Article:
State and national activists meeting in Oxnard on Friday lauded local efforts to reduce youth crime and steer young people away from juvenile detention, but they concurred with officials that more needs to be done.
Newly appointed Oxnard Police Chief Scott Whitney, Ventura County Chief Probation Officer Mark Varela and a representative from Oxnard alternative high school Vista Real Charter High School, Sheri Long, appeared in a panel discussion with activists working to reduce youth incarceration in California and beyond as part of a three-day conference at Oxnard College.
Titled “Growing Up Locked Down,” the conference is bringing together experts, community members and people who work with children and teens to learn about efforts to prevent youth incarceration, address racial disparities in the juvenile justice system and generate new ideas for tackling delinquency.
“Our mission is to build a national movement to end child incarceration,” said Oxnard native and conference organizer Carmen Perez, who runs The Gathering for Justice based in New York City. “It’s a breath of fresh air being here in Ventura County. … For me, what they’re doing here is they’re putting the humanity back in juvenile justice.”
Varela and Whitney spoke about how law enforcement authorities in Ventura County have changed their approach to tackling youth crime over the past decade by diverting lower-level offenders from juvenile hall to community-based intervention programs. That’s cut the number of young people entering locked detention facilities by almost half and reduced juvenile arrests by 57 percent since 2009.
“It doesn’t mean we’re letting them off with no accountability, no supervision. That’s still occurring,” Varela said. “It’s just that if we put kids back in their own communities with resources provided by the communities, kids tend to do better.”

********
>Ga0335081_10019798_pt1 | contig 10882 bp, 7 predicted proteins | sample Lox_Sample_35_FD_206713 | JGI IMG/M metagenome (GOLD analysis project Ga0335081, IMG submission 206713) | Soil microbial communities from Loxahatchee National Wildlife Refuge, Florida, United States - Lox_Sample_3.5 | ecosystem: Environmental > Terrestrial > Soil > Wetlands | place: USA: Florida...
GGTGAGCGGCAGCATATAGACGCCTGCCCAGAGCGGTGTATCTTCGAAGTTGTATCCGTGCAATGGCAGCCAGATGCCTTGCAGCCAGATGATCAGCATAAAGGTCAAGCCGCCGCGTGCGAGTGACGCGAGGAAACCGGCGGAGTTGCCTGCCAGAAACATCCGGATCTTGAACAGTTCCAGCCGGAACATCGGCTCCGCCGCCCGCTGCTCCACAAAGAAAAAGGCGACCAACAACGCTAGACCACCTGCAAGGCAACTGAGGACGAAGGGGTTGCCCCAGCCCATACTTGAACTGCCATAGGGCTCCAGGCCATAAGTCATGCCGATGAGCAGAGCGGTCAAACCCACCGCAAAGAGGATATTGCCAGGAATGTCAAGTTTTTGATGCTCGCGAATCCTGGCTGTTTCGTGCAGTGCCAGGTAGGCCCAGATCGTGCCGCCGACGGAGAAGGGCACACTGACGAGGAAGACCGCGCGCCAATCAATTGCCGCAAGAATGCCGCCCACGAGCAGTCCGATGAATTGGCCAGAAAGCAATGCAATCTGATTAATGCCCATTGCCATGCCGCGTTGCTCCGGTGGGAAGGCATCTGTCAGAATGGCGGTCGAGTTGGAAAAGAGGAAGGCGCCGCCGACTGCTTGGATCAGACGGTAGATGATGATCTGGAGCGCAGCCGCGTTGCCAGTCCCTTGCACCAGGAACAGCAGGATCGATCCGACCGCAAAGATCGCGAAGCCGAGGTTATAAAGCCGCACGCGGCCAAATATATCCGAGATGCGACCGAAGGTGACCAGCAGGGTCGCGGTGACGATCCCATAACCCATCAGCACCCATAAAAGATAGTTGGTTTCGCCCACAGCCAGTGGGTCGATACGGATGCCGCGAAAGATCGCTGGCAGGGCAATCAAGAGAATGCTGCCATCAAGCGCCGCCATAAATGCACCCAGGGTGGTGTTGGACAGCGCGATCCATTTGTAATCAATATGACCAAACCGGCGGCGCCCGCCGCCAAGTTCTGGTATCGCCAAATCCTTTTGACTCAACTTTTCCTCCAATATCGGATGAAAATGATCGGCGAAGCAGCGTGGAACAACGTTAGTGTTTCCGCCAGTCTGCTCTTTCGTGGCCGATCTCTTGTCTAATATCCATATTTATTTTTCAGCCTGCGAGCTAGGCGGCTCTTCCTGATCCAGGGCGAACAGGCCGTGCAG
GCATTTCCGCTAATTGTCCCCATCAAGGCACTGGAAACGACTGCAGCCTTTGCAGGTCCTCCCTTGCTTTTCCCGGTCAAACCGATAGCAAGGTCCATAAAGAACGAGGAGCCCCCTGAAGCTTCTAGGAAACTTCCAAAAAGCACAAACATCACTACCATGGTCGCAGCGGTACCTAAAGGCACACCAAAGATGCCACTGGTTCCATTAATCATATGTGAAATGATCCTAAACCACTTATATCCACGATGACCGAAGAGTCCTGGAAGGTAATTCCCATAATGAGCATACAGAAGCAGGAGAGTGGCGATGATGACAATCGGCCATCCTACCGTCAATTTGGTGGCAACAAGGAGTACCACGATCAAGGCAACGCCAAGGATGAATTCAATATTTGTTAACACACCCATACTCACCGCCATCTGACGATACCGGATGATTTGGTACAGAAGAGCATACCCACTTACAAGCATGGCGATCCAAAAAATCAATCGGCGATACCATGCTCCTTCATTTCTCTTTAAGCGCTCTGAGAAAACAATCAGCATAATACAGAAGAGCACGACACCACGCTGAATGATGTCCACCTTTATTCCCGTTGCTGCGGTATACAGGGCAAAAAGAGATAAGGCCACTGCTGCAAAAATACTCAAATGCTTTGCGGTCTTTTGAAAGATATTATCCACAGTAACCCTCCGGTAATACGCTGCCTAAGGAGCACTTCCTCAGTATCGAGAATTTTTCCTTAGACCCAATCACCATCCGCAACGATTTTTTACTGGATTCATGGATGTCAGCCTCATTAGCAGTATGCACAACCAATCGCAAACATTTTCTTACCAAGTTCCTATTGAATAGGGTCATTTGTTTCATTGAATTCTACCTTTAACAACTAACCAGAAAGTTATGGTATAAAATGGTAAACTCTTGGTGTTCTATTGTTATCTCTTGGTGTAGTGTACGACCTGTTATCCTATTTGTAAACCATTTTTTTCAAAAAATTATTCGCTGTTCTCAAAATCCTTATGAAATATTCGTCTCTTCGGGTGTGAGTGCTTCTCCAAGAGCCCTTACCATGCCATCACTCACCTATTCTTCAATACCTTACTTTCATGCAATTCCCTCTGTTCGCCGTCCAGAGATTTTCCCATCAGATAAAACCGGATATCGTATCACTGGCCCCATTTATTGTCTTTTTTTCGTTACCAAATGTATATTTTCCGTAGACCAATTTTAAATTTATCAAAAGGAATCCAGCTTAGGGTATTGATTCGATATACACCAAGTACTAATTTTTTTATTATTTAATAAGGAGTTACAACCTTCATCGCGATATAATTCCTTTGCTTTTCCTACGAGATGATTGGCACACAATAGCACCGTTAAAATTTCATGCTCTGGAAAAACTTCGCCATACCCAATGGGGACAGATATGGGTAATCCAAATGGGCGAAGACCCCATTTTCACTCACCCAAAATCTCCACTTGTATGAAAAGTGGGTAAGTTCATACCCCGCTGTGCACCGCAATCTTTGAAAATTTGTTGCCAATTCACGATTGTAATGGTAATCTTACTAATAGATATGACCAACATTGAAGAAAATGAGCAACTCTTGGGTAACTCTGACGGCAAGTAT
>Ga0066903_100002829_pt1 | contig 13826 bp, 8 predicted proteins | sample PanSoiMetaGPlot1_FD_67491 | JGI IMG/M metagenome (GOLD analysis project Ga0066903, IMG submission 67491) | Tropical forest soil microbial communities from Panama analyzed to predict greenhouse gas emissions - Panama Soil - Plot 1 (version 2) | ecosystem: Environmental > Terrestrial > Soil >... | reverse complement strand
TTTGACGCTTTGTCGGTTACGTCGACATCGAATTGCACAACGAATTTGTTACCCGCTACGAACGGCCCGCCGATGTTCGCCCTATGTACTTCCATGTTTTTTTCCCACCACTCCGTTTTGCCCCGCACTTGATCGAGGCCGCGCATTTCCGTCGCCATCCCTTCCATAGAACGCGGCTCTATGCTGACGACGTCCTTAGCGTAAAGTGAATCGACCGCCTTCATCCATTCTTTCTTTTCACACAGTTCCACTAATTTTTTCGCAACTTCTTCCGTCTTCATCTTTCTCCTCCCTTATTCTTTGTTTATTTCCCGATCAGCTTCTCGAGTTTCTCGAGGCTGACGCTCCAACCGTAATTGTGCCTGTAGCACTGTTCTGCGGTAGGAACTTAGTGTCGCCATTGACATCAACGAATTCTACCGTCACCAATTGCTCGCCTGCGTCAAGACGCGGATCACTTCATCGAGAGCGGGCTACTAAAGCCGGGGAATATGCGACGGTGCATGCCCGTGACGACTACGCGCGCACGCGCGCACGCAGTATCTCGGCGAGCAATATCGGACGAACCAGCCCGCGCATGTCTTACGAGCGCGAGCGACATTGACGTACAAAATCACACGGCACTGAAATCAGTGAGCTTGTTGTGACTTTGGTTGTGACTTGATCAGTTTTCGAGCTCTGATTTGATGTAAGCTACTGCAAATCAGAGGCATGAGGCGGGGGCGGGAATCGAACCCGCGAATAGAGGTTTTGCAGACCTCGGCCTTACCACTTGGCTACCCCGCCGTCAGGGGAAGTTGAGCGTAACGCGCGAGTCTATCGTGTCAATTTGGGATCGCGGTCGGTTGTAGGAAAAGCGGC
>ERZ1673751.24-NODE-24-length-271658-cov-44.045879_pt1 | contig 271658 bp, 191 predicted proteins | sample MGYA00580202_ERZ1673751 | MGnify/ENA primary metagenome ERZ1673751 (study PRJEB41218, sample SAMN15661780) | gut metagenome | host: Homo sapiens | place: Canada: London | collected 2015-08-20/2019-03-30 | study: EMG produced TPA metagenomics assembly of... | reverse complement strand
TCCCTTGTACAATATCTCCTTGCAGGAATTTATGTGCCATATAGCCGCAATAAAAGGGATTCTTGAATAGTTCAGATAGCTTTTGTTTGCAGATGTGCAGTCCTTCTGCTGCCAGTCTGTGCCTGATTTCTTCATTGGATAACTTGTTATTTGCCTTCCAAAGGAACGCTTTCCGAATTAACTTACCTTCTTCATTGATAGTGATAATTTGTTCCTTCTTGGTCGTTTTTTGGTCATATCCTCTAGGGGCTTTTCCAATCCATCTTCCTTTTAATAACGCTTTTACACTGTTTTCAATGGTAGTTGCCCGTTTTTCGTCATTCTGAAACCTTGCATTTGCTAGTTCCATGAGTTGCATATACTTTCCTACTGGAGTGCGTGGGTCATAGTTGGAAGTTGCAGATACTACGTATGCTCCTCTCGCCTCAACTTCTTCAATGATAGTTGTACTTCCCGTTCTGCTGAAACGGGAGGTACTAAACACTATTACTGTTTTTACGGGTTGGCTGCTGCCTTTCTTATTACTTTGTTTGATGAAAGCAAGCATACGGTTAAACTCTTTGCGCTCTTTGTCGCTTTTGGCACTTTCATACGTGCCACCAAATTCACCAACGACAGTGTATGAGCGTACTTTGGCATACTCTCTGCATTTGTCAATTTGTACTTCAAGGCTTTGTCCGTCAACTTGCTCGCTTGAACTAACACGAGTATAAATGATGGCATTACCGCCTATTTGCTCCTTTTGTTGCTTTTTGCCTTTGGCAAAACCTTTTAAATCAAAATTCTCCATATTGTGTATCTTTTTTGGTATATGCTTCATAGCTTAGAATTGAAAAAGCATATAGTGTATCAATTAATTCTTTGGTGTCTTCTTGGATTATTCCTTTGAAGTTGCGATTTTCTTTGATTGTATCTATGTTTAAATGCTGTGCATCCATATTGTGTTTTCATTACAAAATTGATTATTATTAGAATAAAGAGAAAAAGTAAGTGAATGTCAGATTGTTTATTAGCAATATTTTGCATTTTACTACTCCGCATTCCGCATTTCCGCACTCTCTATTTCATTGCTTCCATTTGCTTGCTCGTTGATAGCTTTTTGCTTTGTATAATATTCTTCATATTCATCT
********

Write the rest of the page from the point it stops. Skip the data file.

Whitney, who grew up in Oxnard and came up through the police ranks, talked about how he’s trying to change the culture of Oxnard policing by getting officers to interact with the community and young people in a way that’s nonconfrontational and to build trust. The challenge with that approach is freeing up time for officers to make those connections in addition to other law enforcement work, he said.
He also applauded the community-intervention approach to reducing juvenile incarceration and crime, but said it needs more resources.
“The reality is there’s not enough community-based organizations,” he said. “There’s just not enough money out there available.”
Others on the panel were Jay Jordan with Californians for Safety and Justice, a nonprofit campaigning for changes in state policy on youth incarceration, and Tracy Benson with the Burns Institute for Juvenile Justice Fairness and Equity, based in Oakland. Benson spoke about the history of the juvenile justice system and how minorities are disproportionately represented among incarcerated youths. Jordan spoke about California Proposition 57 and said it would prevent young people from being arbitrarily tried as adults.
The three-day conference, which ends Saturday, also includes workshops, other panel discussions, performances and a celebrity basketball match. About 60 people attended the panel discussion Friday, although Perez said she expected more people to show up over the course of the conference.
Oxnard College President Cynthia Azari applauded the conference’s goals. She said money spent on youth incarceration would be better spent on education.
“The issues that you’re here to think about and discuss — the ‘schools, not prisons,’ the ‘jobs, not jails’ movement — are important ones that affect each and every one of us in very profound ways,” she told the audience. “In my line of work, we hear time and again there’s not enough money to fully and consistently support our programs. The truth is, it’s more a question of allocation.”